PMT - Course Description

Seamanship - Total: 170 hours

Rules of the Road (26 hours) - A comprehensive study of the Nautical Rules of the Road designed to prepare the student for safe and competent operation of vessels on inland and international waters.
Marlinspike (14 hours) - A "hands-on” study of bends, hitches, splices, blocks and tackle, the care and inspection of wire rope, as well as other shipboard "arts of the sea.”
Coast Guard Deck General Exam Preparation (26 hours) - This course is designed for the various Coast Guard examinations up to the 100 Ton Master’s license. Several Coast Guard sample examinations are given throughout the course.
Seamanship & Boating Safety (26 hours) - A study of a variety of subjects from basic nautical terminology to the theory of operation of both sail and power-driven vessels. Practical applications in towing, anchoring, firefighting, pyrotechnic and survival equipment.
Weather (14 hours) - Weather is defined as a science of the atmosphere and its phenomena. Includes the basic principles of meteorology and the practical aspects of oceanography. Also covered are weather warnings and displays, basic cloud formations, the use of a barometer, weather disturbances and storms, winds, waves and swells, and simple forecasting methods.
Boat Handling Power & Sail (62 hours) - Boat handling teaches the theory and operation of power and sail boats. While on board our training vessels, students are instructed in all basic aspects of boat handling and safety procedures, using skills learned in the classroom. This practical training includes dockside procedures, underway maneuvering, anchoring, man overboard drills, including an eight hour voyage. Students are required to provide their own deck shoes and Type-1 Coast Guard approved PFD.
Job Search & Resume Preparation (2 hours) - A group seminar based on a discussion of potential job opportunities, maritime qualifications necessary, avenues of approach, the attitudes and qualities most often successful in the job search area and the introduction to resume preparation.

Navigation - Total: 114 hours

Nav General (14 hours) - Prepares the student to sit for the Nav General Exam up to the 100 Ton Master’s Near Coastal license.
Piloting and Coastal Navigation (68 hours) - The art of conducting a vessel through channels, harbors and along coasts. Once familiar with nautical charts and the marine compass, students are shown various methods of accurately establishing a vessel’s position, and projecting later positions by means of deduced reckoning. Further study will cover the effects of currents and tides, publications and tables followed by 8 hours of practical underway navigation runs.
Electronic Navigation & Communications (32 hours) - Includes the theory and operation of marine electronic equipment such as VHF and SSB radios, GPS,  Loran, Radar, weather FAX, and Chart Plotters.  Practical applications are taught in both the electronics lab and onboard training vessels.

Boat & Engine Maintenance - Total: 76 hours

Boat Maintenance (30 hours) - Practical “hands on” instruction in basic boat repair and prevention necessary to insure proper conditions on any vessel. Designed to develop safe and careful work habits and to create competency in routine boat upkeep. Topics include varnishing and painting techniques, fiberglass care and repair, caulking and maintenance of wooden hulls, etc. Combines classroom theory with practical projects in the maintenance shop.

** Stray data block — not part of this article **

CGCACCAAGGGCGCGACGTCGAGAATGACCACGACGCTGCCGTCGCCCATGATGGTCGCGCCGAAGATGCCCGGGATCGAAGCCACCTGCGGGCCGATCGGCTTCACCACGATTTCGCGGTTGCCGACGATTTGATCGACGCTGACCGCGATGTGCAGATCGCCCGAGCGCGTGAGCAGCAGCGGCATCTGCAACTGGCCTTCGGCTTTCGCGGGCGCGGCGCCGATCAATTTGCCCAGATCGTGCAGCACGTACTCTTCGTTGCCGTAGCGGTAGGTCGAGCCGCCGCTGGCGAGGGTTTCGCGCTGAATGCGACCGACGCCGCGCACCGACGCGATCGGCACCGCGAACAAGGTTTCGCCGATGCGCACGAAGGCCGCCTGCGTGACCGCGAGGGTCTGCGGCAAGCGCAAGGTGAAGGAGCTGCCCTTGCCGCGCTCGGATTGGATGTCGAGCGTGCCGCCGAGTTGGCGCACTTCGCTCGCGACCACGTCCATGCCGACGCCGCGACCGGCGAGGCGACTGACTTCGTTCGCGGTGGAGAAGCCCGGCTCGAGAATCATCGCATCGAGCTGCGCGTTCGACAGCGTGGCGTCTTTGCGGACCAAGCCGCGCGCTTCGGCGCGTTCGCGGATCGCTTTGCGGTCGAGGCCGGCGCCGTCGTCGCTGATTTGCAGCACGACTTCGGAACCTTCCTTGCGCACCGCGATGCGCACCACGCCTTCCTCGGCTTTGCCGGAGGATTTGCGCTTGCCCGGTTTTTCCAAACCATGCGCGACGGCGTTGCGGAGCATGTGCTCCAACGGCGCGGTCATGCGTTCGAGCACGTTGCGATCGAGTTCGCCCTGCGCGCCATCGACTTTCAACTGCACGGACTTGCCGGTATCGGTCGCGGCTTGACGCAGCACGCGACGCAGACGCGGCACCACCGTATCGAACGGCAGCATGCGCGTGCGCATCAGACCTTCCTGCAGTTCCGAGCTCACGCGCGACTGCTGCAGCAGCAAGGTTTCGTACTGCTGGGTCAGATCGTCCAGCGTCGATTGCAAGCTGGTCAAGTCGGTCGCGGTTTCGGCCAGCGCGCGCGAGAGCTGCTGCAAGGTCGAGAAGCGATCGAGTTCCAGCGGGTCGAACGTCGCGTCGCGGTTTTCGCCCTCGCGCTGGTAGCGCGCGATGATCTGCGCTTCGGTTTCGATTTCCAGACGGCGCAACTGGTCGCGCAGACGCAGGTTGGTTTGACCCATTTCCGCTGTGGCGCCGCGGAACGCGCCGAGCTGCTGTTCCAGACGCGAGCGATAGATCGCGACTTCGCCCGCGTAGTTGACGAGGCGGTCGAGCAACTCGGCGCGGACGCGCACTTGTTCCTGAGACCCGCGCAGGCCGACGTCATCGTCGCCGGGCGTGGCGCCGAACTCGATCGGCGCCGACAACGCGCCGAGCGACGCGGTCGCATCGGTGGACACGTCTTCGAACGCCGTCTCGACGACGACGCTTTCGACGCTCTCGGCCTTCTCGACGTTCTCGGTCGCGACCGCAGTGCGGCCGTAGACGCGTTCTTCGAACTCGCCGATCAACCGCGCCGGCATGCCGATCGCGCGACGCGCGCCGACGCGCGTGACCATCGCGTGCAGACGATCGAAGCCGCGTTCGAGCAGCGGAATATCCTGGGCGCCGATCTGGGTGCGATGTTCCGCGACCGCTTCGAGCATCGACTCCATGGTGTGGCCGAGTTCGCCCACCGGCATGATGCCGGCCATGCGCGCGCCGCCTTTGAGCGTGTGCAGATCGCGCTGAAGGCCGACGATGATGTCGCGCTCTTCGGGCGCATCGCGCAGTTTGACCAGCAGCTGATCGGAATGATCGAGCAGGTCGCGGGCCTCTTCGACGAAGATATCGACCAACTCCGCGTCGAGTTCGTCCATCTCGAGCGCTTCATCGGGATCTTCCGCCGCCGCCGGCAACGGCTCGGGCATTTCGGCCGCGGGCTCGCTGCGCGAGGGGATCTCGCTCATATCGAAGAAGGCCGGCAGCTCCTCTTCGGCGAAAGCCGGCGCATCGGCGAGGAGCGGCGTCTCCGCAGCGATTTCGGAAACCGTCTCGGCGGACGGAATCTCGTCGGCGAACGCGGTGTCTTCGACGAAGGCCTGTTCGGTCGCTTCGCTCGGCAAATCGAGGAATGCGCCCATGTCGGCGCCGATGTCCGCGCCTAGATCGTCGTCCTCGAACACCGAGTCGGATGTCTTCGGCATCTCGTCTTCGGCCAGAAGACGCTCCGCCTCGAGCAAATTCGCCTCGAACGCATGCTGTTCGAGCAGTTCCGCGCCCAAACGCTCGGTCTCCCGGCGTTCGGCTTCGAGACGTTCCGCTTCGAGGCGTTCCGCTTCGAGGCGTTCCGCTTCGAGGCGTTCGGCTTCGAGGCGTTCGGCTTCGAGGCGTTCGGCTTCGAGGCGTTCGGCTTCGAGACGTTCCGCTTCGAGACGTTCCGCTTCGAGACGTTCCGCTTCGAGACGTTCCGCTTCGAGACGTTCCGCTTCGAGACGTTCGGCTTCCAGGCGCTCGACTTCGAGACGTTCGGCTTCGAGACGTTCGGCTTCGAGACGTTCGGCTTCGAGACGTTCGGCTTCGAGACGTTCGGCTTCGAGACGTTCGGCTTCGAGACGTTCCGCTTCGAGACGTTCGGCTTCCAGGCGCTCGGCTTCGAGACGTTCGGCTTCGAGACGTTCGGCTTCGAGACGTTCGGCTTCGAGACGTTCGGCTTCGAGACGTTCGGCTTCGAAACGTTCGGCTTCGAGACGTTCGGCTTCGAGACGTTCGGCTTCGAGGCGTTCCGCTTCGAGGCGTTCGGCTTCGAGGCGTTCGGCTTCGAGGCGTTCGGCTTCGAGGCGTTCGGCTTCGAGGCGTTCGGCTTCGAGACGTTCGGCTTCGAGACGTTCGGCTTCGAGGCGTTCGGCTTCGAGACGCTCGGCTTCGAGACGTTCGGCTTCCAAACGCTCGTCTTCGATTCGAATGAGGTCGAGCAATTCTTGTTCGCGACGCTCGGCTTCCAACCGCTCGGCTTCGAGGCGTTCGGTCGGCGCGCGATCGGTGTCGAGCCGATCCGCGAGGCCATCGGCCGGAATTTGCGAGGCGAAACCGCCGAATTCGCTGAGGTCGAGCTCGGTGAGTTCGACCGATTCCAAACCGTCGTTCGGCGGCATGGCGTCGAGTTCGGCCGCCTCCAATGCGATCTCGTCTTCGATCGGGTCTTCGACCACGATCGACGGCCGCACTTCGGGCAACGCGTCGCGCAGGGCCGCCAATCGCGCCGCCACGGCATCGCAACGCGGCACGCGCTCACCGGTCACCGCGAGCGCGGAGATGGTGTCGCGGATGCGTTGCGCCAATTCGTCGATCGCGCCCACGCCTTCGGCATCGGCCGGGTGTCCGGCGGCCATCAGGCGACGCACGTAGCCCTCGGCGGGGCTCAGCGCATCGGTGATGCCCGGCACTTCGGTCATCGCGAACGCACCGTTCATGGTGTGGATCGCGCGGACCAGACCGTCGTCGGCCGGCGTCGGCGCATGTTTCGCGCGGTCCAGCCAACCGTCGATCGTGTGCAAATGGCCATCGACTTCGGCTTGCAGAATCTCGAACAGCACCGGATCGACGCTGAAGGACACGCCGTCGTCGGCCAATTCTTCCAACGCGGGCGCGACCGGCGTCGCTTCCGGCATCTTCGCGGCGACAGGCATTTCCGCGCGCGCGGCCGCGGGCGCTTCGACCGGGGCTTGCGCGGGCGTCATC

Marine Mechanical Systems (38 hours) - Designed to give a practical understanding of the operation and routine maintenance of basic mechanical systems aboard small craft with emphasis on diesel and gasoline inboard engines. The subject matter is presented in the classroom and demonstrated in the Chapman School’s engine shop facility and on our vessels.
Vessel Systems (8 hours) - A hands-on crawl through practical approach to learning and maintaining various electrical/mechanical systems onboard most types of vessels. The training includes identification, tracking, drawing and developing inspection and maintenance procedures for equipment such as engines, generators, water makers, air conditioners, AC/DC distribution systems, fresh and hot water systems, waste systems, galley equipment, steering and control systems, and many other systems found throughout a vessel.

STCW 95 - Basic Safety Training - Total: 40 hours

Personal Safety & Social Responsibilities - (4 hours)

Individual shipboard responsibilities, teamwork, communications, health & hygiene, safety equipment, oil pollution and waste regulations, and handling shipboard emergencies.

Personal Survival Techniques – (12 hours)

Designed to teach students the principles of survival at sea.

First Aid - (8 hours)

Designed to prepare the student for emergency treatment of injuries that can occur in a Maritime or Industrial environment. Graduates may receive credit for meeting the CPR and First aid requirement for Coast Guard Licensing.

Basic Marine Firefighting - (16 hours)

Students are taught the theory and application of shipboard firefighting.

***Please note that Firefighting will be held at Port Canaveral Maritime Academy.

Marine Radio Operator - Total: 4 hours

This course confers the authority to operate licensed radio stations in the aviation, marine and international fixed Radio Services– Includes FCC Exam.

Vessel Security Awareness - Total: 4 hours

Provides the knowledge required for crew members involved in working at port facilities and on vessels. Includes the meaning and requirements of the different security levels; emergency procedures & contingency plans; recognition & detection of weapons, dangerous substances, & devices; recognition on a non-discriminatory basis of the characteristics and behavioral patterns of persons likely to threaten security; & techniques used to circumvent security measures.